For example, consider the sequence of bits below:


Here we are using even parity. This sequence has an odd number of 1s (5). The computer would therefore add a 1 parity bit to the end to tell whatever was receiving it that it shoud expect an odd number of 1s. The 1 has been added and is in red. Now look at the one below:


Here we are using odd parity. This sequence has an even number of 1s. Therefore the computer would add a 1 parity bit to the end to show that there should be an even number of 1s. The parity bit has been added in red.

The receiver would check the parity bit at the end and compare it with the number of 1s in the sequence. If it was incorrect it would ask for the information to be resent.

Remember that the parity bit isn't included in the original count of the number of 1s to check for odd or even.

Remember, odd parity has a 0 if there are an odd number of 1s. Even parity has a zero if there are an even number of 1s


Parity checking, whilst useful, is not perfect. Consider what would happen if the sequence 101101 was changed in error to 100001. Because there has been more than one error and there are still an even number of 1s, the parity bit would still be correct and the error should not be spotted.


Another method of checking data is to use a checksum. Checksums are generally used with denary numbers rather than binary. They are used in a range of different scenarios which we will look at later.

A check digit is a number which is added to the end of a sequence of numbers. The number is a specific number which can be used by the computer to check whether all of the other numbers in the sequence are correct. The computer will perform a calculation (the CHECKSUM) on the numbers, and if the answer it gets is the same as the CHECKDIGIT on the end, then the number is valid.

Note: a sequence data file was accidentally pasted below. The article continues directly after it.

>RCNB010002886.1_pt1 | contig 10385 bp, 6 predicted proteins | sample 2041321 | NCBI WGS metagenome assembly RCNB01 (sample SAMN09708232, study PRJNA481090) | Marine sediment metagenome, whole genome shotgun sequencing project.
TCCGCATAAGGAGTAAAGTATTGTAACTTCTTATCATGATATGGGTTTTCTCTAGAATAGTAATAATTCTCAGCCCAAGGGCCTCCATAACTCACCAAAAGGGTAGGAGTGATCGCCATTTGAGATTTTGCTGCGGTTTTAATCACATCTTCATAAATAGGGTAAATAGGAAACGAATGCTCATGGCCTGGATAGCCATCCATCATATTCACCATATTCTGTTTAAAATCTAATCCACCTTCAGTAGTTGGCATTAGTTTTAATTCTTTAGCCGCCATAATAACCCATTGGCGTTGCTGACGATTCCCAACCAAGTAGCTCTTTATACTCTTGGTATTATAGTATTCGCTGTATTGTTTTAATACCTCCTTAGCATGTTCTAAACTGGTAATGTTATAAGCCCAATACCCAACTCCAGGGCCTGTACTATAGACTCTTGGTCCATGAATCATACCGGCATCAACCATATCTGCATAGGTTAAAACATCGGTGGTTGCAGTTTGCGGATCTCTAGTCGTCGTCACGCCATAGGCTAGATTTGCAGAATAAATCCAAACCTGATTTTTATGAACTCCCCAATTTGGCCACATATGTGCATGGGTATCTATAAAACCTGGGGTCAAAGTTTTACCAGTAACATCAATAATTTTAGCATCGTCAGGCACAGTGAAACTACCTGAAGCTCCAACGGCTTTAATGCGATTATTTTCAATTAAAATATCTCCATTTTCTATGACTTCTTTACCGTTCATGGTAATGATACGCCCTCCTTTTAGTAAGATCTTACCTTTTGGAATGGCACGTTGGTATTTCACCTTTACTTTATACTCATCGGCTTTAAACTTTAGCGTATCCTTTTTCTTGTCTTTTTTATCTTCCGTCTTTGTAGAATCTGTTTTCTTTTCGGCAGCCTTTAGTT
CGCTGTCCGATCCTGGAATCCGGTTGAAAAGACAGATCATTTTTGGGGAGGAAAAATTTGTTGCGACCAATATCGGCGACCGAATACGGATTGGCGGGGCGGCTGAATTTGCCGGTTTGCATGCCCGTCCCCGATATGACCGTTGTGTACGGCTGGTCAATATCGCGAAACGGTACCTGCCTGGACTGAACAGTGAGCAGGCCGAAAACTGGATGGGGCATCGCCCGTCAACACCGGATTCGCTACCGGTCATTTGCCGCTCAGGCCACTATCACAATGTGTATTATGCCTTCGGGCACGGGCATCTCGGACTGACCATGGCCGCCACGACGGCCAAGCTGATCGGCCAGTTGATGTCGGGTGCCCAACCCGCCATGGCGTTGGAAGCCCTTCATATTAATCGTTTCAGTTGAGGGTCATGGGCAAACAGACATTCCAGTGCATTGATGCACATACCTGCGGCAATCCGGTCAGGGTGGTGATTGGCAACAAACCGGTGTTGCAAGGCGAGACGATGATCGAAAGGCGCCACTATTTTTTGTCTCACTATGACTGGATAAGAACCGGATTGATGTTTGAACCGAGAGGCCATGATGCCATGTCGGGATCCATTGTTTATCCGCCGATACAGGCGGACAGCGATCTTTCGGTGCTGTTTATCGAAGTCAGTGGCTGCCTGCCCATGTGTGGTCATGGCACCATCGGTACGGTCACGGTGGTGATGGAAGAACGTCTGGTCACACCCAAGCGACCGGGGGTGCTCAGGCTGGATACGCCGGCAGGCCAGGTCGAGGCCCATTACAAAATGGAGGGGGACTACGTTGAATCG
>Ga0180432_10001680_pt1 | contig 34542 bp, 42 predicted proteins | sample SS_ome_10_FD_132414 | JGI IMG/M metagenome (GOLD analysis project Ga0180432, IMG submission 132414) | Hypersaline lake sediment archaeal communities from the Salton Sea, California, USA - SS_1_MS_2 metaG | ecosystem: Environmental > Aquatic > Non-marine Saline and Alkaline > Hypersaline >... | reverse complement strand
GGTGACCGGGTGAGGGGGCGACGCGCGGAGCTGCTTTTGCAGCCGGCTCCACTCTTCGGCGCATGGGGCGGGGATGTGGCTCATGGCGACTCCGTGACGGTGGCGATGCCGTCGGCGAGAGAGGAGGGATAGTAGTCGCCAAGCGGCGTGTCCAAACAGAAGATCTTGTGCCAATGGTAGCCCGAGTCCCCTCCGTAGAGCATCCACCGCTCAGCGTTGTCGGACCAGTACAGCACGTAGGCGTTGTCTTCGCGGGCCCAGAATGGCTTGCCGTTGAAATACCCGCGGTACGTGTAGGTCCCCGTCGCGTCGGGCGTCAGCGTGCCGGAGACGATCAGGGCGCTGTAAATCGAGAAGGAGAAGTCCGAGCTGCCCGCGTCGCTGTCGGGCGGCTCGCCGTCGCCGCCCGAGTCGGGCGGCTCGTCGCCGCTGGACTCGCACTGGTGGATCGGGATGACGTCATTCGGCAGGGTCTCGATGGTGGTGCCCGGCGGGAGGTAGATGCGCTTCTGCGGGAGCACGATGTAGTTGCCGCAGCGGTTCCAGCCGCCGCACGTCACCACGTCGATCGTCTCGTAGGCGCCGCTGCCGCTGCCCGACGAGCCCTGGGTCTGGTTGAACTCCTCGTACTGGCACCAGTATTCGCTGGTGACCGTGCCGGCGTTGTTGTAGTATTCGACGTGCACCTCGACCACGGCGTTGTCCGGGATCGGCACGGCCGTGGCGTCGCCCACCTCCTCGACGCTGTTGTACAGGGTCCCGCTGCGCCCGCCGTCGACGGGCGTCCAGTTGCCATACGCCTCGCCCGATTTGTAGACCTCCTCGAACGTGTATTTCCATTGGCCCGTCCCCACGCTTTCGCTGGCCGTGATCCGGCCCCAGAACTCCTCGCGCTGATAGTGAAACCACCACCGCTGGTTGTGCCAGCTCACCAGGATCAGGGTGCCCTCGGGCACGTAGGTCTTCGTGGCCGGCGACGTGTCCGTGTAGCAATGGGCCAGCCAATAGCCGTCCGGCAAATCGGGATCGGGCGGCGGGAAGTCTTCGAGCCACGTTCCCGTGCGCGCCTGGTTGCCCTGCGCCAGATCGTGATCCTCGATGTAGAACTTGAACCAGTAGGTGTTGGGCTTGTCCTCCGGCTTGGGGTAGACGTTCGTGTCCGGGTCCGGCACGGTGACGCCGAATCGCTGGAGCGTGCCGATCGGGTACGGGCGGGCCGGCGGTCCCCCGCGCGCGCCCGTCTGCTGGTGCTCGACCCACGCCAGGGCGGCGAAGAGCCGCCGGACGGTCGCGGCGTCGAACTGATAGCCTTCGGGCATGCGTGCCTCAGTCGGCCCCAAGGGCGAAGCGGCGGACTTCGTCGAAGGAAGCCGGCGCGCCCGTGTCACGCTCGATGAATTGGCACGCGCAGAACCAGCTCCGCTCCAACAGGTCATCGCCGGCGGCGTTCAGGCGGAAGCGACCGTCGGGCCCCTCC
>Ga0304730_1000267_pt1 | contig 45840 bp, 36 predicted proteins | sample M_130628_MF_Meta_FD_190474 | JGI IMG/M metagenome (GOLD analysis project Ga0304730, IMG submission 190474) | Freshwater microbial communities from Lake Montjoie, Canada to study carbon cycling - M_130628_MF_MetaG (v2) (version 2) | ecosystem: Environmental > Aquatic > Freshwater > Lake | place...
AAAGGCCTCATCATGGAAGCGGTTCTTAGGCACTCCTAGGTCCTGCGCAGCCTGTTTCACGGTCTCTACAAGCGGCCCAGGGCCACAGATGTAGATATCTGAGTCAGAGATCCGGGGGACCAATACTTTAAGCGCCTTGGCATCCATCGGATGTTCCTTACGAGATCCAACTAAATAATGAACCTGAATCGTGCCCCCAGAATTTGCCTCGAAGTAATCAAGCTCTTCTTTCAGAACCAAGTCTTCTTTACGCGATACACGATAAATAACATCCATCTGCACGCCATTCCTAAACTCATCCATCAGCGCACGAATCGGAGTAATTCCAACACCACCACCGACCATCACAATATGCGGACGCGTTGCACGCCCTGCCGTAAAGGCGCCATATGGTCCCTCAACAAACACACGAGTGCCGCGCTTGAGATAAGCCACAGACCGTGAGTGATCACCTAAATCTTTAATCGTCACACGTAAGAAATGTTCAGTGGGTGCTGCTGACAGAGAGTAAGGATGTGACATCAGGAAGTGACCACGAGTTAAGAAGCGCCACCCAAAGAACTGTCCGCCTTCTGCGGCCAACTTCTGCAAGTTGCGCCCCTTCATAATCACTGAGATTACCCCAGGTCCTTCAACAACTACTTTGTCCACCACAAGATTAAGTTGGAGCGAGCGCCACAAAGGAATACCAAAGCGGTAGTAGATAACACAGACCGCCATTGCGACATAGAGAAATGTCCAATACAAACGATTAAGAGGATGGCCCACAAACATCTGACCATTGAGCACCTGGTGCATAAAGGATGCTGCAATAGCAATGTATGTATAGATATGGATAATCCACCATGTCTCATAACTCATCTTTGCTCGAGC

For example, libraries use checkdigits on the end of a book's ISBN number. The ISBN number is an interntatiornal number used to identify each book. Below is an example of an ISBN number. The check digit is the 7 on the end.

Each time a book in a library is scanned, the computer will perform a calculation (checksum) to make sure the number is correct. The checksum for ISBN numbers is as follows: the computer multiplies each number in turn by either 1 or 3 like this. Remember to not include the check digit in your calculations:


The computer then adds together the resuls of the sums

(9)+(21)+(8)+(3)+(2)+(9)+(4)+(15)+(6)+(21)+(8)+(27) = 133

Finally, the computer divides the number by 10 to get 13.3 and minuses the remainder from 10. The answer should be the same as the checkdigit. In our example it is as 10-3 = 7.

While this may seem complicated, remember that it only has to be programmed by a human once, before it can be calculated by millions of computers around the world in a fraction of a second.

There are many other types of checksums, such as the Luhn Algorithm used to detect incorrect credit card numbers. All the principles are the same though - the last digit is always used to check whether the others in the sequence are correct.

1) Explain the difference between parallel and serial data transmission

2) Using the ISBN Checksum, check whether the following number is valid: 9781-3525-4345-4